Is the US AfPak policy on course?

Any hasty withdrawal from Afghanistan could spell disaster and plunge the country into another civil war.


Naveed Hussain December 21, 2010

The first year-end assessment of America's hyphenated strategy for Pakistan and Afghanistan is finally out, with President Barack Obama and his top aides cautiously claiming “gains” in the fight against the Taliban and al Qaeda.

Nonetheless, he's upbeat about the success of his strategy. The troop pullout will start as planned in July next year, albeit there's no word about its scale. For this to happen, the Obama administration says, Pakistan will have to ‘do more’ to shut down Taliban sanctuaries on its side of the border. Ostensibly, he appreciated Pakistan's counter-terror efforts but said his administration will continue to put pressure on Pakistani leadership to pursue the insurgents more aggressively. And to make this happen, Washington will use a combination of carrots and sticks. The message is unambiguous: If Pakistani troops are reluctant to move into North Waziristan to fight the Haqqani network blamed for fuelling the Afghan insurgency, the US will expand its drone operations to smoke out the insurgents.

A careful analysis of Obama’s speech shows that there were more references to Pakistan than Afghanistan, indicating that the problem lies in Pakistan. This is a skewed assessment, to say the least. It appears to have skirted the issue of rampant corruption in the deeply unpopular government of Afghan President Hamid Karzai. The fact of the matter is that the Karzai administration, which came to power as a result of a rigged election, does not represent the ethnic mix of the country. And even Afghan security forces, to which the coalition troops want to hand over security operations after 2014, have little representation of the majority Pashtuns. Moreover, increasing civilian casualties in coalition raids are also alienating the Afghans who are already disillusioned by the slow progress of the war.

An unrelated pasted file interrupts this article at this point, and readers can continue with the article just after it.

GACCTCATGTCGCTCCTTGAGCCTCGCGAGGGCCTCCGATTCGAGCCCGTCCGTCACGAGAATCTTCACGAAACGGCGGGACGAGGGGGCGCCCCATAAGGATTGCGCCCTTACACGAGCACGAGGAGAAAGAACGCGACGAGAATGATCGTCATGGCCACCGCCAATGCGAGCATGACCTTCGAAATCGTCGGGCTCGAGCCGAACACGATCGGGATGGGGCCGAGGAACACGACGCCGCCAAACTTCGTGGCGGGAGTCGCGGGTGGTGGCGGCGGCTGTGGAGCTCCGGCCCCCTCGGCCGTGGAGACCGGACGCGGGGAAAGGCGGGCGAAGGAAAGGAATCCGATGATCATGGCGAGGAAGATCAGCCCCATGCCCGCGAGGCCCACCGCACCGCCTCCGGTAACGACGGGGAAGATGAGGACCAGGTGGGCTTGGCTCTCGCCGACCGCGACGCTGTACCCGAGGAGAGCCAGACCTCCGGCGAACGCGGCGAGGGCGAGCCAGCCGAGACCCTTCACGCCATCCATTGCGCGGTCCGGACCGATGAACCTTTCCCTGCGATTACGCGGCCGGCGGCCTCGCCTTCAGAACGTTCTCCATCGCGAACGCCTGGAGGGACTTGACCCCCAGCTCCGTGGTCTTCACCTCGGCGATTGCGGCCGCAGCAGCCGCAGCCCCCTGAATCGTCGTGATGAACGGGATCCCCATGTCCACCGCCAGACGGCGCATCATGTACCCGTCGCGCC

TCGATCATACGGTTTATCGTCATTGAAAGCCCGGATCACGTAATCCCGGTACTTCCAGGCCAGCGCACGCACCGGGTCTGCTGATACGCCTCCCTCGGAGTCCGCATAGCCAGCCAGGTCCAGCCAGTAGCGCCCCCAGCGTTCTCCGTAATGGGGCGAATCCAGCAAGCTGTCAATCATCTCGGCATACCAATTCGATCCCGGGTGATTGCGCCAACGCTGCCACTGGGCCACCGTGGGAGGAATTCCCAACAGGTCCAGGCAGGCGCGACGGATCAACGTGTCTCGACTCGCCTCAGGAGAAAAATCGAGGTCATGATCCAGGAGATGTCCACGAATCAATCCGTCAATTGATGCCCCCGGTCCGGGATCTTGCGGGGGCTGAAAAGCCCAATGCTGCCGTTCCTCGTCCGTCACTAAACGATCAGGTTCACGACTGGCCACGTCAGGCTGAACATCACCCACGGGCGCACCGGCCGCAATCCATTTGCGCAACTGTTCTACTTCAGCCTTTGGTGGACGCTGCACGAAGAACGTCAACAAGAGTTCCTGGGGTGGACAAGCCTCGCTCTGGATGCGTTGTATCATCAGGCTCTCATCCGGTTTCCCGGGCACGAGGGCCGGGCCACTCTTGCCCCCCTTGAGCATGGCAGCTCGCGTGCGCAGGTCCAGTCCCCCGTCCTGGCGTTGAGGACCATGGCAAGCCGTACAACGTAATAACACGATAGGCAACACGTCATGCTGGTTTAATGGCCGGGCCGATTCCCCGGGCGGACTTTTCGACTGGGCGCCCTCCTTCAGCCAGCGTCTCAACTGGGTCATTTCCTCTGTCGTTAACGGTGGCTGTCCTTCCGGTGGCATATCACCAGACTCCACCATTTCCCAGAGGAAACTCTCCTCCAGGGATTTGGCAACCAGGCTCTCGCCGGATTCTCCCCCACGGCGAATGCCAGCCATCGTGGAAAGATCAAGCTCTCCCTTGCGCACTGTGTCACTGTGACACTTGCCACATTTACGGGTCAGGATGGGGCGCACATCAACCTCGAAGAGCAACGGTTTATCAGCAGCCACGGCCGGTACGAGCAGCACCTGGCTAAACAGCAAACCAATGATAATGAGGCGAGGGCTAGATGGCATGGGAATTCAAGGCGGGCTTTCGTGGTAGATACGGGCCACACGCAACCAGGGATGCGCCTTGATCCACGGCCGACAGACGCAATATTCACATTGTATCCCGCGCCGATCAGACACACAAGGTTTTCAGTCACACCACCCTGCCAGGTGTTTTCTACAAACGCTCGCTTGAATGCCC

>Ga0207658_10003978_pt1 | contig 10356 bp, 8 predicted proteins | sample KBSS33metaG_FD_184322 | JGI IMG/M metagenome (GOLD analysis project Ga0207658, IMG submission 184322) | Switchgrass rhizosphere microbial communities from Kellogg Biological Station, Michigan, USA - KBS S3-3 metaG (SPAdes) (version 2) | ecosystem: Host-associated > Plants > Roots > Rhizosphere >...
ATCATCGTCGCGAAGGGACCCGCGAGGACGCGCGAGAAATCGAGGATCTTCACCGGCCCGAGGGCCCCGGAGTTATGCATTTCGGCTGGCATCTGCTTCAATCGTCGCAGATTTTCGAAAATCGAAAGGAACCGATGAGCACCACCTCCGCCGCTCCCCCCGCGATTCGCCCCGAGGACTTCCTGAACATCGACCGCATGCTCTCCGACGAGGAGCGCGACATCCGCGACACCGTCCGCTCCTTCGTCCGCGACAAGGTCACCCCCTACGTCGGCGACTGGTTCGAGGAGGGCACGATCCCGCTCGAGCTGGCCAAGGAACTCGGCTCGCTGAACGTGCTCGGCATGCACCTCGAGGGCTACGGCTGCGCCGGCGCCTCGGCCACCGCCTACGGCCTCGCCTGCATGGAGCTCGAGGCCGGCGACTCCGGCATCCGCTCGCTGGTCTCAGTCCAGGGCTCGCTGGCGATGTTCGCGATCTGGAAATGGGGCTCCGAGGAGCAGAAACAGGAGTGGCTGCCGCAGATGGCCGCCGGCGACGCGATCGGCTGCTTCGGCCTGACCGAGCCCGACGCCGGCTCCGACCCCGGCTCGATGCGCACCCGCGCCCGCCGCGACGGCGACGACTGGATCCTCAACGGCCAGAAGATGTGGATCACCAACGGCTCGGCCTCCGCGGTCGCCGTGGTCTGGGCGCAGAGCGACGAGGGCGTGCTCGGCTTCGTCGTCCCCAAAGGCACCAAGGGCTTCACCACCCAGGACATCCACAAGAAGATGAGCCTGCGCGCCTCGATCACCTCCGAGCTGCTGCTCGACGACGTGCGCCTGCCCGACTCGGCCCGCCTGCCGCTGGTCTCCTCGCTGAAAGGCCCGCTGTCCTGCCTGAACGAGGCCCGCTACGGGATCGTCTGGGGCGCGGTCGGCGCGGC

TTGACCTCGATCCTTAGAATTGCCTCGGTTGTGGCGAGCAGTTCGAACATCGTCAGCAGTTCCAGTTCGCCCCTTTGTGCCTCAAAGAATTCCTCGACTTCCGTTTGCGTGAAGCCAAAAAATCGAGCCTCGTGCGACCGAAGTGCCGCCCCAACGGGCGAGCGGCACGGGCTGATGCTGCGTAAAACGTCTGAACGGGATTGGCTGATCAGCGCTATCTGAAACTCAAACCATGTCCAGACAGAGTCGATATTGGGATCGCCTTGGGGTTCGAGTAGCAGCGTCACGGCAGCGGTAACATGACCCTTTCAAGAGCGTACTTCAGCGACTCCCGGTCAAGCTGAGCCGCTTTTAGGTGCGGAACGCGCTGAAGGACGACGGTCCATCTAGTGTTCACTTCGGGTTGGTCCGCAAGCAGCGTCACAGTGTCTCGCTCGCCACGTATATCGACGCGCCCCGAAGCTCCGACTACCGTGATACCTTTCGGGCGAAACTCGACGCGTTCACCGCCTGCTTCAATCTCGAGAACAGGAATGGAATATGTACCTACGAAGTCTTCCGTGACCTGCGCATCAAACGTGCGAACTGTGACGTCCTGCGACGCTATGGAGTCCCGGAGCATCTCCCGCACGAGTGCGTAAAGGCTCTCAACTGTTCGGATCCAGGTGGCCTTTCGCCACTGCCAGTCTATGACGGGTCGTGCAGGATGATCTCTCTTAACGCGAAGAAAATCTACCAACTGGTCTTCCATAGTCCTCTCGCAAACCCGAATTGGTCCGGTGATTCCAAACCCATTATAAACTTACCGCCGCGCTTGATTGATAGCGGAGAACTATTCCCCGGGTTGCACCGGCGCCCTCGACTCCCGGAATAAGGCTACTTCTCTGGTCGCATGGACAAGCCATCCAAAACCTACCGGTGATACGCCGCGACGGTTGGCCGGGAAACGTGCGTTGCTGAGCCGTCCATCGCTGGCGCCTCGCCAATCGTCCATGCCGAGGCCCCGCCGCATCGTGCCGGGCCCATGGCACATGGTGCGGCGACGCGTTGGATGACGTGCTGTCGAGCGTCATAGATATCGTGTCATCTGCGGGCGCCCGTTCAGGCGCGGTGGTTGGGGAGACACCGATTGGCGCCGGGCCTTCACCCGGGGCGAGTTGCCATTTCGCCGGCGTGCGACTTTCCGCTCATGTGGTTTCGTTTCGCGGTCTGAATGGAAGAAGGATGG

Pakistan has 140,000 troops engaged in counter-insurgency operations and in plugging the porous Pakistan-Afghan border. Mind that the US has 100,000 troops in Afghanistan. So is it realistic to ask for ‘more’ from an already overstretched Pakistan army? No, certainly not.

In fact, the US and Nato forces are bogged down in Afghanistan after fighting an unwinnable war for nine years. And instead of conceding failure, they are putting the blame on Pakistan. It's advisable for the Obama administration to reassess his strategy and work for a political solution. As his own former pointman for the region, the late Richard Holbrooke, said: a “military victory in Afghanistan is not possible”. And I'm sure top American commanders are also convinced of the futility of this war. But any political solution should be all-inclusive and reflective of the country's demography. Any hasty withdrawal from Afghanistan or handing over responsibility of security to the Afghan National Army, dominated by Uzbeks, Tajiks, Hazaras or other minority ethnic groups, could spell disaster and plunge the country into another civil war.

Published in The Express Tribune, December 22nd, 2010.

COMMENTS (7)

Matt | 12 years ago | Reply I will use tactical nuclear weapons and I told the Afghan's to tell David, after I cut his logistics off earlier this year.
Dr Ahmad Rashid Malik | 12 years ago | Reply There is no as such 'US Afpak' policy. The late Richard Holbrooke himself disclaimed it and decided to use Afghanistan and Pakistan separately. So it is not a good idea to start a debate when the policy is itself dead at least from its terminology point of view.
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